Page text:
Search Engine Journal has partnered with Searchmetrics to host a one-day, invite-only executive marketing event in San Francisco: SEO, Content Marketing, & Analytics: The Three Pillars of Online Marketing Success in 2014. One of our speakers on the keynote AMA panel is Anne Ahola Ward, founder of CircleClick.
I had the opportunity to interview Anne about all things marketing and business ownership below.
You founded CircleClick in 2009. What is your favorite part of being a business owner/founder?
My favorite part of being a business owner is that I get to be in control of my own destiny while building my own empire. For years I supported other CEOs and helped with their growth, but now I have found a way to do that without putting aside my own success.
As a business owner, how do you use the same PR and marketing strategies you offer your clients to promote your own business?
This may sound a bit weird, but I’ve never really promoted my own business. I work entirely off of referrals from clients. Also, I’ve been fortunate enough to be asked to write for some influential media outlets (such as SEJ) and speak at more and more conferences. The overlap in strategy is to find the right audience and tell your story sincerely and effectively as possible.
On your website, you say that “the desktop is officially dead.” What facts have helped you come to that conclusion and how are you using it to help your clients?
As a digital agency we’ve got to address every platform and screen size out there. Since about 2010 mobile search started to eclipse desktop. The numbers for mobile search have steadily increased since the hardware existed to support it. The trends became apparent in analytics very early on. I make it my business to stay on top of mobile trends and to understand where my clients’ potential customers are looking to find them. Our job at CircleClick is to harness the success of the mobile trend by studying the data, then designing optimized landing pages, re-examining our approach to search, etc. I have a member of my team who spends about 80 percent of her time just researching trends and reporting on them.
I think ASO (app store optimization) is still a relatively new field in marketing/SEO. What are three concrete strategies app developers and owners should be doing?
We actually write about ASO all of the time on my mobile marketing blog, MobileFOMO
. A few big strategies to employ with mobile are:
- ASO is not that far from SEO, the basic tenets are the same. However, for ASO the title and keywords really, truly matter like they did in SEOs early days.
- Images are everything. Most developers spend their energy creating the app and don’t think about how it appears to the end user. Don’t be lazy and use random screenshots from your app. You have to use clear and bold images that will compel the right folks to download your app.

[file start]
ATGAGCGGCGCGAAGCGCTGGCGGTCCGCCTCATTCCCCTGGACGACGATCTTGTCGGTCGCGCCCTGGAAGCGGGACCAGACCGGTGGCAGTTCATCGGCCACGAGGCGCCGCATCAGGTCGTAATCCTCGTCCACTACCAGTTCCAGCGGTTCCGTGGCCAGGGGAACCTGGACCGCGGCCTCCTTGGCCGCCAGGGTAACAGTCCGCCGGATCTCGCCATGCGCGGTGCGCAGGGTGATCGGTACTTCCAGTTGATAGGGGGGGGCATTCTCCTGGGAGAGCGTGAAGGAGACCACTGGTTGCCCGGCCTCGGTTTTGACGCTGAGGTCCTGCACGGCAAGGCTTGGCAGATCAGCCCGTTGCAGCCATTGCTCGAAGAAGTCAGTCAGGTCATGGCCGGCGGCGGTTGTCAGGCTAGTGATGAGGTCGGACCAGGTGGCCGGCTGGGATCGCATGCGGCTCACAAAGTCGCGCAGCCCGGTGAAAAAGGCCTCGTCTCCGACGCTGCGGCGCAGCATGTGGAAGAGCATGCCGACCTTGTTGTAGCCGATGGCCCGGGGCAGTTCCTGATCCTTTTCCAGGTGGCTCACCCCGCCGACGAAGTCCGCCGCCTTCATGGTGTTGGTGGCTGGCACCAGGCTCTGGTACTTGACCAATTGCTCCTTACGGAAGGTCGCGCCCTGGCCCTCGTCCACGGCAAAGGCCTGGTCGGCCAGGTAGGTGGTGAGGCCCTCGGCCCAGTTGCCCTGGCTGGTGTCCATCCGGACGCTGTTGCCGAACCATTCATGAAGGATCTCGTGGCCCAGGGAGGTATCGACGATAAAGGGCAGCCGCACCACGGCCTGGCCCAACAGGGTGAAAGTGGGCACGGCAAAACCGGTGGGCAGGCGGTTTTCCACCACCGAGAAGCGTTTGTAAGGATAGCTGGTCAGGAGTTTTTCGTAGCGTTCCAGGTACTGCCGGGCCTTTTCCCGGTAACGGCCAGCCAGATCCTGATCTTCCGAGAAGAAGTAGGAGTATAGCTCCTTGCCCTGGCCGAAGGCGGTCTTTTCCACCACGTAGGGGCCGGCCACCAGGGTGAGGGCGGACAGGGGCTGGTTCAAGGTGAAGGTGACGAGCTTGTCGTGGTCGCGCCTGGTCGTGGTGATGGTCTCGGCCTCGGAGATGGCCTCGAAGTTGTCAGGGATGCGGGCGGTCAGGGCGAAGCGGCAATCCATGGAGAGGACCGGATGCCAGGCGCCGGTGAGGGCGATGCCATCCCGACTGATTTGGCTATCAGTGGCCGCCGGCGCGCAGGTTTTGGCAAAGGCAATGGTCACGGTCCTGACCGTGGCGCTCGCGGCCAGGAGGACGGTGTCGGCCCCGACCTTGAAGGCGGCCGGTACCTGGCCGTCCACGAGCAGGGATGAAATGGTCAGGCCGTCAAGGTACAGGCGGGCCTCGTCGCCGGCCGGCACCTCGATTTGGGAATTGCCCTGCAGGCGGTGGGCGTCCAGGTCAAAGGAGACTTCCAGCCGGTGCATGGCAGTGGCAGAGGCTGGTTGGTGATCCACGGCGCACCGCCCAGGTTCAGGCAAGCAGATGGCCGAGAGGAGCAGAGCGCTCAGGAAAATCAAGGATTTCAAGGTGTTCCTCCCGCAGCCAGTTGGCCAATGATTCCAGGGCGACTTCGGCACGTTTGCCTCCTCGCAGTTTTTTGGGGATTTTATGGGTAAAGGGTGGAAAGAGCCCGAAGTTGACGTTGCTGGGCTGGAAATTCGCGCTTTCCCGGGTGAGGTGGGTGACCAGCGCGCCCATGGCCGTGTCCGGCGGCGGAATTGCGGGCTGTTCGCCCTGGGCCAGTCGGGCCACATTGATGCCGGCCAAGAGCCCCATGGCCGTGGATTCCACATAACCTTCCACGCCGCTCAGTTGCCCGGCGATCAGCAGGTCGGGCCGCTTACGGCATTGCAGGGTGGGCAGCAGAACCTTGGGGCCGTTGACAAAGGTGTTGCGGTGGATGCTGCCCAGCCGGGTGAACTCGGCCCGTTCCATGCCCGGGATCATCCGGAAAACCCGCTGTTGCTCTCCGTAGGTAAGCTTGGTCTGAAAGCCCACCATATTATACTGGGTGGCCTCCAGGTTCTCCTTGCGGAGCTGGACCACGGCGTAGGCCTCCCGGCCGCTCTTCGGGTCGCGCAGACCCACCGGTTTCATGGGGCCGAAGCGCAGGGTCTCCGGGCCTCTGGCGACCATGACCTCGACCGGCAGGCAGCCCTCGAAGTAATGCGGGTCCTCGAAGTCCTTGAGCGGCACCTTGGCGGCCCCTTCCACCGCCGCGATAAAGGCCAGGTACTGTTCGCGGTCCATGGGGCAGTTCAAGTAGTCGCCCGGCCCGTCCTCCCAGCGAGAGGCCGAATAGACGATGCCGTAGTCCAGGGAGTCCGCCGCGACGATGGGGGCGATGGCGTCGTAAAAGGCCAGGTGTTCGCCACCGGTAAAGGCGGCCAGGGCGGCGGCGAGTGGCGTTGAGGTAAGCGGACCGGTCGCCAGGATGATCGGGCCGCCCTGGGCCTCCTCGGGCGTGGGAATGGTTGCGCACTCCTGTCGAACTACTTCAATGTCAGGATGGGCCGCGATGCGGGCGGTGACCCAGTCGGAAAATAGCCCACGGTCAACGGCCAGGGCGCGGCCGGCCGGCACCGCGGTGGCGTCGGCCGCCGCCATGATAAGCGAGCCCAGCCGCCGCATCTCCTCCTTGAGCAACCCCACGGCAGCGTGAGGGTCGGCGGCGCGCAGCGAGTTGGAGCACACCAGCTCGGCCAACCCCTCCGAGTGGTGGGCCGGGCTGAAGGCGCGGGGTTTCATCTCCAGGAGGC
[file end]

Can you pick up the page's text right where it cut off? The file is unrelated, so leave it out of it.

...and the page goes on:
- It’s absolutely vital that you ask your network to help you get reviews. Apps with more reviews tend to come up in search, it’s a fact. I wouldn’t suggest paying for them outright unless you have to, but asking your network for help is absolutely ok.
You are on the keynote panel at the event, which is being hosted as Reddit-style AMA. AMAs have become very popular in recent years. How has this format made experts and notable people more comfortable to answer questions from an online community?
I’m not sure I’d agree AMA makes people ‘comfortable’ per se, but it definitely makes it more interesting for the audience. People are tired of the same old stuffy interviews and they want to spend time hearing something valuable. I also wouldn’t discount the fact that AMAs seem much more genuine to the audience… There’s something truly fun about randomness and chaos. AMAs also show us who has a great sense of humor and who doesn’t (http://www.reddit.com/r/IAmA/comments/p9a1v/im_woody_harrelson_ama
I LOVED your “Pitch My House” contest, where you had people pitch you to stay at your house for free during SXSWi. It was a really creative campaign that will make people remember you. What was the outcome of that contest and what have you learned from it?
Thank you. What I learned was to follow my instincts and to get creative, even if others don’t agree or understand at first. Many people told me I was crazy for letting random people from the internet into my house, but I did it anyway. SXSW is the place to showcase your stuff, being original is harder than fitting in, but the risk is well worth it. The outcome was that I got lots of exposure for my blog as well as the chance to hang out with some really cool people (both years we’ve done it), from Funny or Die to the Young Rapscalians… And hey, after our party Whataburger follows us on twitter, too. Really interesting people have made the contest worth it for me to keep doing.
Bonus Question: Besides your own, what is your current favorite website or blog?
There are so many good ones! For tech business commentary I like what Tom Foremsky does at the Silicon Valley Watcher
, for the business side of social I enjoy Brian Solis’ blog
and Jon Swartz
keeps me updated on the big picture of tech. My less substantive blogs of choice for guilty pleasure would ValleyWag and Passive Aggressive Notes
. For humor it’s Funny or Die
, hands down, I frequently laugh myself to tears on that site.